The other major issue in the book is David’s attitude to the ministerial service, and this is the source of your title. But this, too, lacks vitality. The fact that he is not your lead character deprives it of a certain amount of interest for the reader. It does not come vigorously into the open until the fifteenth chapter (p. 148), then goes underground again, to be finally resolved only by the ministrations and good advice of Jim Peterson. I realize that it is not quite the same thing in its later form, but it is still the problem of how to serve adequately. The solution is brought about by a minor character, which is also a weak point, since reader’s like to see a character get out of his jam through his own exertions and by his own ingenuity.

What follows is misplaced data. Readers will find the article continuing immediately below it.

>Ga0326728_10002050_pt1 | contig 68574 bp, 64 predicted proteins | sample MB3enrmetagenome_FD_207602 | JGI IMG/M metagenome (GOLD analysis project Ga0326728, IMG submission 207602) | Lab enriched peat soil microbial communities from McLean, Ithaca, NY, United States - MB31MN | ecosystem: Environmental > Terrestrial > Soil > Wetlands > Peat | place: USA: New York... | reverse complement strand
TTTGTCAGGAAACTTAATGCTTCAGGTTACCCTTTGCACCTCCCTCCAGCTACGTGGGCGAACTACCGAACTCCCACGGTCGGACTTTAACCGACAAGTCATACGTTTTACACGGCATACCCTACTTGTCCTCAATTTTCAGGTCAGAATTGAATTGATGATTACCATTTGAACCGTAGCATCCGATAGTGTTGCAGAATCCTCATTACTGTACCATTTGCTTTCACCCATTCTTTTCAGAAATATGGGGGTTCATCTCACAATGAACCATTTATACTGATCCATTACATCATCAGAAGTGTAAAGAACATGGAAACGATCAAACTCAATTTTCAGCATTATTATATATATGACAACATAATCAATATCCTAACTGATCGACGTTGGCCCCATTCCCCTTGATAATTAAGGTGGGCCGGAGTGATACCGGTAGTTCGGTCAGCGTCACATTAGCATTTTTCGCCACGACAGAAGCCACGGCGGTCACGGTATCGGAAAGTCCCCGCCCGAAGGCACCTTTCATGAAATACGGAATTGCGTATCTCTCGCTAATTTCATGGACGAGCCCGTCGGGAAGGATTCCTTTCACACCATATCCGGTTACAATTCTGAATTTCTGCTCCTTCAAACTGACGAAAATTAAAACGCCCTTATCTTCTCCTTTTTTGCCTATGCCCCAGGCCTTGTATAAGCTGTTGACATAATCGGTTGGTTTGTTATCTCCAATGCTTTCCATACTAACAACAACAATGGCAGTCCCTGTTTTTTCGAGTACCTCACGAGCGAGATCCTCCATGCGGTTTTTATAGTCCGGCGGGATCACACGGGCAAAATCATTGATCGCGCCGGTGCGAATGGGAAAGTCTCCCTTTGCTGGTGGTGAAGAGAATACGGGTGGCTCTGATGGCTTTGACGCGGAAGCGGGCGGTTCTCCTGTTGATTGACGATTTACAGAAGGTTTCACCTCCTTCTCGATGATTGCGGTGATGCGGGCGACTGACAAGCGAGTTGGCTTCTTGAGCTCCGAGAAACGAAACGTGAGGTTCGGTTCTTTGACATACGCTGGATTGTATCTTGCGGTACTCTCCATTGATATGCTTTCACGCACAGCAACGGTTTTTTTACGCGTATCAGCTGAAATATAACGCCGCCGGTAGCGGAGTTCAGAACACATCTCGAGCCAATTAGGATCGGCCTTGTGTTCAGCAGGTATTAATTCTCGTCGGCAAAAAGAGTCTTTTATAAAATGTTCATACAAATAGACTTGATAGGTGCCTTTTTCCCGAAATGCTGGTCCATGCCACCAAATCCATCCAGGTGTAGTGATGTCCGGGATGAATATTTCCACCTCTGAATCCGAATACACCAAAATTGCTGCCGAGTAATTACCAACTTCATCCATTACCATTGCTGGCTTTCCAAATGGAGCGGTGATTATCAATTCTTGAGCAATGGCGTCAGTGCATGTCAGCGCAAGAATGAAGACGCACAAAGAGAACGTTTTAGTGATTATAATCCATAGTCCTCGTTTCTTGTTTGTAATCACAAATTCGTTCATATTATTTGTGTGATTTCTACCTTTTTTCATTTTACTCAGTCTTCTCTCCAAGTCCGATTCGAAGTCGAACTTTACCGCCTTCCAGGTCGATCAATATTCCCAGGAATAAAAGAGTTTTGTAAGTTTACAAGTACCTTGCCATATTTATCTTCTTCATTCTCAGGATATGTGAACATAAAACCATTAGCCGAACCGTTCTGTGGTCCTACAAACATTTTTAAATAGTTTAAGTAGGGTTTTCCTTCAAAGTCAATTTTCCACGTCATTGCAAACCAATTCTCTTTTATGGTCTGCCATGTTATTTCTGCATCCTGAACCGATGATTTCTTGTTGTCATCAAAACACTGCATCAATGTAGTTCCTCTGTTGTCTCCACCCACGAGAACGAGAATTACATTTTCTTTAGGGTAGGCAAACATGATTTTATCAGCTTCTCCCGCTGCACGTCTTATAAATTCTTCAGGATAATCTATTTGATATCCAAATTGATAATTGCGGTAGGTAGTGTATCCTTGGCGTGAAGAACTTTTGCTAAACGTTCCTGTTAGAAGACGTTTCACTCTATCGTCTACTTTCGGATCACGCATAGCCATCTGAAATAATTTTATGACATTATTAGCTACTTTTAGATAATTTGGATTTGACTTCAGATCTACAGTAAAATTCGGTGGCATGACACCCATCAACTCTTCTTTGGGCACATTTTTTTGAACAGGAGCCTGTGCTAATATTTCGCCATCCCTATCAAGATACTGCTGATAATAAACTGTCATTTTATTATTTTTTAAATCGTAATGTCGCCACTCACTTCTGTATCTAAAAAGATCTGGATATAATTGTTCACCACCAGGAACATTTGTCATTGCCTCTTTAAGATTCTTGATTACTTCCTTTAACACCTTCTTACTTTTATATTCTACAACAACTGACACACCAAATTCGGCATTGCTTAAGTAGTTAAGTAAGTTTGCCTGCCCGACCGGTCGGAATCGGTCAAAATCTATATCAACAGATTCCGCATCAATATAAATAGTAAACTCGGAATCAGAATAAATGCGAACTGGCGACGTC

As for the complications to the central problem, most of them are provided by David, who finds that he cannot play the part Lucy would have him play. They are separated by the circumstance of his having to go off to college while she stays at home and teaches school. But the reader will feel that the problem of getting David to marry Lucy is not really pressing enough to worry about. You give her other interests that will keep her from taking his loss too hard. This is already evident by Chapter Twelve in which Lucy is made unhappy by David’s distance at the service. What happens here is that the religious interest overshadows the personal angle, and she seems so happy in the primary joy of religion that the reader will feel this is bound to be ample compensation no matter what becomes of her relation to David. Her thoughts about him at the baptizing are merely passing notions when compared to her pleasure she takes in the proceedings. It is all too obvious that if worst comes to worst, the problem of David’s reluctance and distance will not sweep her completely off her feet. This is a paradox at the very heart of your story, because the reader understands from the start that this is precisely what Christianity is supposed to do: we almost presume it when we see it in a story. This is bound to take away suspense, no matter how you try to get around it. David is at college for three years, then goes off to the war. Soon after he returns, he marries enother girl, leaving Lucy heartbroken. The loss makes her doubt, turns her listless, and almost changes her character. However, she is brought back to herself by Elizabeth’s efforts, and by the end of Chapter Twenty-two has attained inner peace and happiness. But this, of course, she could not do by herself; again, the minor character makes all the difference in the world, and moves the story in the direction you want it to go.